3. Mr. Joshi's contention is that the capital asset which was being sold and in respect of which capital gain was made was not merely the shares but also the managing agency agreement, and therefore if Rs. 65 were obtained by the purchasers they obtained it in respect of the capital asset and the whole of the capital asset and the whole of the capital gain must be brought to tax. Now, it is not the case of the Taxing Department and it has never been their case that the capital asset in respect of which capital gain was made by the assessee and which is sought to be taxed as the shares and the managing agency. The whole of the reference is based upon the fact that the only capital asset we are concerned with the shares and not the managing agency. Therefore, we must separate the managing agency from the shares in considering what is the value to be pour upon the shares. Let us test the attitude taken up by the Department form this point of view. Assuming that the parties had put Rs. 5 or Rs. 10 as the value of the shares and they had valued the managing agency for the balance of the consideration, would the Department have accepted the artificial value put by the parties upon the shares if that value was far below the market value The position is the same here. The parties have put upon the shares a value which is much higher that the market value. Admittedly, it is an artificial value and it is artificial because the value put upon the shares is not the value of the shares alone but it is the composite consideration paid by the purchasers for obtaining the shares and also acquiring the managing agency. Under the circumstances, in our opinion, for the purpose of section 12 (B)(2) the sale price of the shares should be taken at Rs. 46 per share and not Rs. 65 per share.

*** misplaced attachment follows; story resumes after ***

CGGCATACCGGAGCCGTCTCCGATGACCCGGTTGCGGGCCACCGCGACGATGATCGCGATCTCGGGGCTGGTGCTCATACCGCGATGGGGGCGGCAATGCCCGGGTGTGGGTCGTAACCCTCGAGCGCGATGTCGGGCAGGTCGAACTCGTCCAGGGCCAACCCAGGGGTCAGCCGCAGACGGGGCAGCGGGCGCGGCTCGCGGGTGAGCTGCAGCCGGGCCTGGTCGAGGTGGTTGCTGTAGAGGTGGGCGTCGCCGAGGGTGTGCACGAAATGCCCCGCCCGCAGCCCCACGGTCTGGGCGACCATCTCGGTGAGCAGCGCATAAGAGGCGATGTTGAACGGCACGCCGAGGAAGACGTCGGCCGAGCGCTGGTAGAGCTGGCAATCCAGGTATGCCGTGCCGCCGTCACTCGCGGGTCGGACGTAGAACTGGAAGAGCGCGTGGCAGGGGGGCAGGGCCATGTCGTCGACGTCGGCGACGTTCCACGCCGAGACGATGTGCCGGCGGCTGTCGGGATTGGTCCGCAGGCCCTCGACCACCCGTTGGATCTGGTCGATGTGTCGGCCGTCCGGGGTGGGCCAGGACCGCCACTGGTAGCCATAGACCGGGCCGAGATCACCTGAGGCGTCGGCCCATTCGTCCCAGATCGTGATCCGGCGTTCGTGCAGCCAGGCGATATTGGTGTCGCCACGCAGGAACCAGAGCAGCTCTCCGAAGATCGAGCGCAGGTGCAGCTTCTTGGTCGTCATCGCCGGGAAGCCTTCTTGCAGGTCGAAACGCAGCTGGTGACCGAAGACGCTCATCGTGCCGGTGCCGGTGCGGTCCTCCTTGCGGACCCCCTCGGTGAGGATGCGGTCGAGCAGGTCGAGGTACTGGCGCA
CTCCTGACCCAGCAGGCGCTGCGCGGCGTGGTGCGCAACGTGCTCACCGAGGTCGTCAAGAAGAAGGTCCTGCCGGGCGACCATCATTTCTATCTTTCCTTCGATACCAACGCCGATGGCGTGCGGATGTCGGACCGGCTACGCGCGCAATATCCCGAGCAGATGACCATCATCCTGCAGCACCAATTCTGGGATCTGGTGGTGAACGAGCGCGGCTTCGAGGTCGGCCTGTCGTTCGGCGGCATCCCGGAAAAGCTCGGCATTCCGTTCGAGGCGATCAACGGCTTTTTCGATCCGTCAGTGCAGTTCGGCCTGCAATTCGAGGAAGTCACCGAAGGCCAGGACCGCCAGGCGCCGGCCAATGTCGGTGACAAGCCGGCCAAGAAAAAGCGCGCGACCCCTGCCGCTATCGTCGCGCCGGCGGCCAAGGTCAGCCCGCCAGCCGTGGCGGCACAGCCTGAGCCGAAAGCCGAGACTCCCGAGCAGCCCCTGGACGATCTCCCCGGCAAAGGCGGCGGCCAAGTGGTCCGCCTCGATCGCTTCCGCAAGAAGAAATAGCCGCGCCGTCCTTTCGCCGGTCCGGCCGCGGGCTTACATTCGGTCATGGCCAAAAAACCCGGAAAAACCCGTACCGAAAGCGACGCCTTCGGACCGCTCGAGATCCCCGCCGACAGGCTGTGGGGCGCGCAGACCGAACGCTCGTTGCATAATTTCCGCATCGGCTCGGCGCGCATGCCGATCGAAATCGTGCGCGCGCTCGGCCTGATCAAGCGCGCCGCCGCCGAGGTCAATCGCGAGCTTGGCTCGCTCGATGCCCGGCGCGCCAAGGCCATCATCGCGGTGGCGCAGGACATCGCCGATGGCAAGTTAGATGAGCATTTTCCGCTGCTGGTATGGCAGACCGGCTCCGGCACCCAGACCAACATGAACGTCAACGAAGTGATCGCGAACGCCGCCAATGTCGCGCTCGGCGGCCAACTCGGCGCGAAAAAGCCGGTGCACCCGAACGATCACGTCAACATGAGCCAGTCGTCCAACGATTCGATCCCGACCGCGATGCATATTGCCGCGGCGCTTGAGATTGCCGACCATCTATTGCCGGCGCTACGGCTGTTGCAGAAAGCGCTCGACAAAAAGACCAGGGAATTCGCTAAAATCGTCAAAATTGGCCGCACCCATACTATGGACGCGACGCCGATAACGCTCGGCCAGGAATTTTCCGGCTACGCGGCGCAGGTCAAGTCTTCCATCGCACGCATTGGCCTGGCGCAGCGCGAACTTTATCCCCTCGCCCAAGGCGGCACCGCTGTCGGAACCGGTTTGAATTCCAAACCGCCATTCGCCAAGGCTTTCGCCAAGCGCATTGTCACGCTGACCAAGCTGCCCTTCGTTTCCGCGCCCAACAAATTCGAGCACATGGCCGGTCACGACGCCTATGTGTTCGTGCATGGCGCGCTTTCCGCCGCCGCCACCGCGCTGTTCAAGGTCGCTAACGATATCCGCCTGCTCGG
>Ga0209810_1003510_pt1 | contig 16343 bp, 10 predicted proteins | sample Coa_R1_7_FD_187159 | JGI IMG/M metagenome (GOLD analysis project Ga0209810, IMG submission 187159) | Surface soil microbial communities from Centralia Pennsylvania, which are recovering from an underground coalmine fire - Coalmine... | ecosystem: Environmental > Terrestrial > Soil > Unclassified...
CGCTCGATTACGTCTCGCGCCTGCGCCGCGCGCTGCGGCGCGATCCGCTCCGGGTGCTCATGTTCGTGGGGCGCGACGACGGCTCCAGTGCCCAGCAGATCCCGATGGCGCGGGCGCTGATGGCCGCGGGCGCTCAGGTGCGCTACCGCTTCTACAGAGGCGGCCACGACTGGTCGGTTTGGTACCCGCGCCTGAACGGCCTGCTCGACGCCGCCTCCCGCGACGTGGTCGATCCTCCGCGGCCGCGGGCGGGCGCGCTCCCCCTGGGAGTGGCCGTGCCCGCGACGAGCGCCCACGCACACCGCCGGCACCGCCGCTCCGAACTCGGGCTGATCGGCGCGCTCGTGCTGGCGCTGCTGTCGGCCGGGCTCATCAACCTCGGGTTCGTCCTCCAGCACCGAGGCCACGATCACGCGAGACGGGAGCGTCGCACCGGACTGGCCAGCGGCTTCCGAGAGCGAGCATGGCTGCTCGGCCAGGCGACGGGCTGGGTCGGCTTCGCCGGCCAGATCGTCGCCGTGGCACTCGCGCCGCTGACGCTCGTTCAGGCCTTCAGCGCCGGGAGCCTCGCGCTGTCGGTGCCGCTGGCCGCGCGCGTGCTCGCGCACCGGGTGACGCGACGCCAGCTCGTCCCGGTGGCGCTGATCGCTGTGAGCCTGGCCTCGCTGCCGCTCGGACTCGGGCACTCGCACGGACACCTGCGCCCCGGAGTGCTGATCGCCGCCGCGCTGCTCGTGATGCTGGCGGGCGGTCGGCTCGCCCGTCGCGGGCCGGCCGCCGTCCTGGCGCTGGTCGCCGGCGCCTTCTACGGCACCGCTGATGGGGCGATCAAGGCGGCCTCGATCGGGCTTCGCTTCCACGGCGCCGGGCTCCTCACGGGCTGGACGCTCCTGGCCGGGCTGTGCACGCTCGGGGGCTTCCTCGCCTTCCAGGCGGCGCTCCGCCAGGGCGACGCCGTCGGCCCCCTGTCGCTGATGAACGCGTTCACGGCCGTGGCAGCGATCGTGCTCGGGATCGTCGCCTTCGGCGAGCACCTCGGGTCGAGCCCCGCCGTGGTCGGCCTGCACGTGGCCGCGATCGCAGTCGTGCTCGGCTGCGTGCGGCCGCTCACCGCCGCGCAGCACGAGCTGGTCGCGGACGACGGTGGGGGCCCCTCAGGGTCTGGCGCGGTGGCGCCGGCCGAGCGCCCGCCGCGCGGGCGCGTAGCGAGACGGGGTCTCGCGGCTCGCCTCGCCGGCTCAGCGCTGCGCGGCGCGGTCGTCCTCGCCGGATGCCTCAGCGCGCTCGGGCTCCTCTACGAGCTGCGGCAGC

4. A question was also raised that, if that be so, the purchase price to the assessee of these shares should also be determined on the same basis and for that purpose the value of the shares when they were transferred in 1938 should be taken into consideration. Now, the assessee is protected there by the proviso to section 12B (2) and that proviso gives him the option, that were the capital asset became the property of the assessee before the 1st day of January, 1939, he may substitute for the actual cost such fair market value which shall be deemed to be the actual cost to him of the asset on that date. Here, the assessee has exercised the option and he wants the purchase price to be taken as the fair market value prevailing on the 1st January, 1938. In doing so, the assessee is within his rights and the Department cannot insist that the assessee should be compelled to treat as the purchase price the actual cost of the shares in January, 1938.
5. Therefore, the answer to the question submitted to us will be that the sale price per each share should be taken at Rs. 46. The Commissioner to pay the costs of the reference.
6. No order on the notice of motion. No order as to costs.
7. Reference answered accordingly.